Ginger Nuts of Horror
DEAD ISLAND "ZOMBIES IN A SANDBOX"
Do you like to be scared shitless? Do you like to be scared shitless by zombies?
If you answered yes to the above questions, chances are you'll at least get some kind of thrill out of Dead Island.
Dead Island started its undead life with one of the gaming world's most beautiful trailers—which, as eager gamers soon discovered, happened to have nothing at all to do with the game aside from the setting, causing mass internet outrage.
The slow-motion, backwards footage of a vacationing family dealing with a sudden zombie outbreak tapped directly into our collective fears. The game itself seemed a rather tepid foray into the hack-and-slash zombie survival genre.
Many diehard fans refused to even look at it. It's unfortunate, because the game is actually pretty enjoyable.
Sure, the multiplayer elements are familiar to players of Left 4 Dead, and the breakable, upgradable weapons are similar to just about every game out there. But Dead Island actually has an interesting outbreak story, lots of zombie action, a sandbox-style "open world" with multiple side-missions, and fun, over-the-top characters.
You get to choose from 4 playable stereotypes... uh, characters. I chose Sam B, the foul-mouthed rapper, who also happens to be a blunt weapons specialist. For some reason if given the opportunity, I always play as the black guy. Maybe I'm hoping it'll help him survive past the first ten minutes, which as everyone knows is rare in horror. Regardless, when the outbreak starts, he's in the club drunkenly singing his chart-topping, mind-numbing hit "Who Do You Voodoo, Bitch?" He wakes up hungover in his suite with no idea what happened the night before… but screams are audible outside the door. The hallways are empty, luggage racks left everywhere with plenty of items and money inside. An apparent suicide from the top of the hotel is Sam B's first glimpse of real trouble.
When the elevator crash lands in the basement, there are "infected" everywhere. A voice on the radio (Kiwi or Australian, I'm not sure which) tells him to follow instructions. The lighting is minimal and flickering, with plenty of smoke and whirring fan blade shadows--typical horror game ambiance. After you escape you end up with a bunch of other survivors, where you get your first taste of side-missions.
Like any survival game, you start out with whatever weapon you can find. I used an oar against the first hoard, bashing my way to multiple experience points and gaining "achievement levels." I found the XP gains and Hit Points lost floating above the heads of the zombies distracting. It's nice to know you're rising in the ranks and hacking down the life force of your enemies, but in a horror game I want to be absorbed in the action. I don't want numbers floating everywhere, ruining the illusion of reality. Minor gripe. As you can probably tell, I'm not a huge RPG fan.
The game manages to scare you in the daylight, which is something most games, even movies, rarely achieve or even try.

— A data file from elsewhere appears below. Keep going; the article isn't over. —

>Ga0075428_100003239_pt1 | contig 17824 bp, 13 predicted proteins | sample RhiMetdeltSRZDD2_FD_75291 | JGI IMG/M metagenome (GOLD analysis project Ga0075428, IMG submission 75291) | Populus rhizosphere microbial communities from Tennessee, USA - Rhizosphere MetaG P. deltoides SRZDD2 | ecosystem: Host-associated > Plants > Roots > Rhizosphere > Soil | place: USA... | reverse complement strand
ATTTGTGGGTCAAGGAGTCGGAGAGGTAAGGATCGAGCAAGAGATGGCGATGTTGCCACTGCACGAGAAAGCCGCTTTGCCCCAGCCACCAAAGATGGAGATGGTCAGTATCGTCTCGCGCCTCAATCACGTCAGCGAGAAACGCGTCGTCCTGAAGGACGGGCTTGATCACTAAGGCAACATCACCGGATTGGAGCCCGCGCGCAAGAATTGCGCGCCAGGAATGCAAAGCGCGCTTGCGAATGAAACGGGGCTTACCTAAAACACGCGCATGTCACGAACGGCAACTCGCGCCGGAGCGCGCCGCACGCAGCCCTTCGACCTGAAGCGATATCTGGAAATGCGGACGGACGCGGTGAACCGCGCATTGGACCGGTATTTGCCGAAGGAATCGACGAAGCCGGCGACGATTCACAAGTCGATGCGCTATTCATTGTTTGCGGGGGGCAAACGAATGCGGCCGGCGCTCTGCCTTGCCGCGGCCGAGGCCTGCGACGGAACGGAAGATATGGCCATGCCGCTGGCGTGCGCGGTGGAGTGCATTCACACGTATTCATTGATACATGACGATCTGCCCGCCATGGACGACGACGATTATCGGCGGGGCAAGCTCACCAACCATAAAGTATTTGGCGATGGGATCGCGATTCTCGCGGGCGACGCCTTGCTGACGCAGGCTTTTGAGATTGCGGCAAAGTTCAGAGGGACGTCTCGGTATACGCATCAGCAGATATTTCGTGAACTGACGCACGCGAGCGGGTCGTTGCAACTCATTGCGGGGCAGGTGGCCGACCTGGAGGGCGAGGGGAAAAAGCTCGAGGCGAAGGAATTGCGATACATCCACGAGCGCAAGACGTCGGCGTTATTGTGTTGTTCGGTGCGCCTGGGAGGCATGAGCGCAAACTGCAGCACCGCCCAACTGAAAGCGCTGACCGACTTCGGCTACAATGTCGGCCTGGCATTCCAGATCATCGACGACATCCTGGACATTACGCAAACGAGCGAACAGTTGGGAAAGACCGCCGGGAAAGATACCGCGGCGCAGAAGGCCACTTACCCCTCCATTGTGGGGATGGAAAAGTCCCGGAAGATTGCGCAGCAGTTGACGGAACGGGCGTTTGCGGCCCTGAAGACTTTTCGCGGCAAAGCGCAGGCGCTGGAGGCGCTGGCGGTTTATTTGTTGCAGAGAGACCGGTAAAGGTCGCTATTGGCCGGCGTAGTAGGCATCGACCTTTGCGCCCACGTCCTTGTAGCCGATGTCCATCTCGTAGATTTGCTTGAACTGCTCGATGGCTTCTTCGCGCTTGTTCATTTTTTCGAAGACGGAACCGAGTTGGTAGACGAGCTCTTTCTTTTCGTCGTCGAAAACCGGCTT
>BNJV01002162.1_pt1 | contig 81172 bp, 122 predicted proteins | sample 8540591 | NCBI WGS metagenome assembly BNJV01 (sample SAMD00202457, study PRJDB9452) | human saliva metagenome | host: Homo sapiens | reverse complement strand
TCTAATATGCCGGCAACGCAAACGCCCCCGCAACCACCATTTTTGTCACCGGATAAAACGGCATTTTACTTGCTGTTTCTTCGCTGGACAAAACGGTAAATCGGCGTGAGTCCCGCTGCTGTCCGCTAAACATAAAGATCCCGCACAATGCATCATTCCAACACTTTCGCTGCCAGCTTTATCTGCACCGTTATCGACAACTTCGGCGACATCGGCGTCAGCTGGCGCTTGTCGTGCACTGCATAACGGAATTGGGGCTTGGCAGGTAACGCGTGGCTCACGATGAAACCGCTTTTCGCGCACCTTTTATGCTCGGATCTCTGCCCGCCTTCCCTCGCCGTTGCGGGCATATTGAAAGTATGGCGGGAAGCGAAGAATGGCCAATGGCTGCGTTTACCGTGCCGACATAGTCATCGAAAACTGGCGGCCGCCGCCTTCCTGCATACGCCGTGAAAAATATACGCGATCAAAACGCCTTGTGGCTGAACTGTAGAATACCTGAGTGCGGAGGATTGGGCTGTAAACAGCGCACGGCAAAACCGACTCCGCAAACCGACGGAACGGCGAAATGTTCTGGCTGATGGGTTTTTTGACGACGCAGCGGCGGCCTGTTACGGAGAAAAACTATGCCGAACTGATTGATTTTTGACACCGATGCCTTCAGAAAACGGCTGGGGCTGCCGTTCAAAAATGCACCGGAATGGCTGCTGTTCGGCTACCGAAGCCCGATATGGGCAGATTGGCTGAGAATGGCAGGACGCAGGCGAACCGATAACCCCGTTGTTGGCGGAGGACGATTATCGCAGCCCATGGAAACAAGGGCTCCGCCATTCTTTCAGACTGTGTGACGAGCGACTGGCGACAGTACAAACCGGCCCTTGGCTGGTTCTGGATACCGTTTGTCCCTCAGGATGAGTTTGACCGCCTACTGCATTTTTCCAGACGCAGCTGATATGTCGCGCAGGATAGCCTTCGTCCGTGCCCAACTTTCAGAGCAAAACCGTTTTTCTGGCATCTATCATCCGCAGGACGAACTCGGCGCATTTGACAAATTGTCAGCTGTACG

But where Dead Island really shines is its zombies. And there are a fuckload of zombies, to use Sam B's penchant for cursing (and mine, I suppose). The Infected are most prevalent, lurking around just about every corner, moving incredibly fast. Walkers shamble, as true zombies should. Thugs are larger, shirtless zombies, much stronger than the rest. And then there are the "Super Zombies," such as the exploding Suiciders (George W. would have loved that one), the Rams, behemoths in a straight-jacket, and the Butchers, genuinely terrifying creatures who look like MMA fighters and have arms that end with grisly bone-blades.
So, as Sam B, I beat, bashed and bladed my way from island to island, cutscene to cutscene, finding other survivors who had lost hope, finding many, many who hadn't survived, and had become human all-you-can-eat buffets. They talk a lot about kuru, the real-life degenerative brain disorder thought to be caused by consuming human flesh, similar to "mad cow" disease. There are several missions in a lab where you have to collect tissue samples for them to study, to potentially create a vaccine. It's nice to have even such a seemingly brainless game as this to have an outbreak grounded in reality.
And on the surface, Dead Island is pretty silly. But, like the original trailer, there are some surprisingly touching human moments.
I ran a lot, because there are so many enemies. I missed a lot of the scenery in the resort, the town, the prison and the laboratory, because even with a gun there are often too many hoards to make a dent. But that's part of the fun. If there were only two zombies, the game wouldn't be about survival, it would be a virtual tour.
Let's be clear: this is not the best zombie game out there. Left 4 Dead is a better multiplayer game, the Resident Evil games have a better "mythology," and Dead Space, with its necromorphs and zero-gravity, has a far better storyline. But Dead Island offers some fun, some scares, and plenty of zombies to batter away at for hours on end. It's a good stress reliever, at the very least. And I hear the sequel, Riptide, is even better.
FEAR LEVEL 5/5
Duncan Ralston is the author of Gristle & Bone, a collection of short and not-so-short horror, and the upcoming novel, Salvage. He lives in Toronto with his girlfriend and their dog.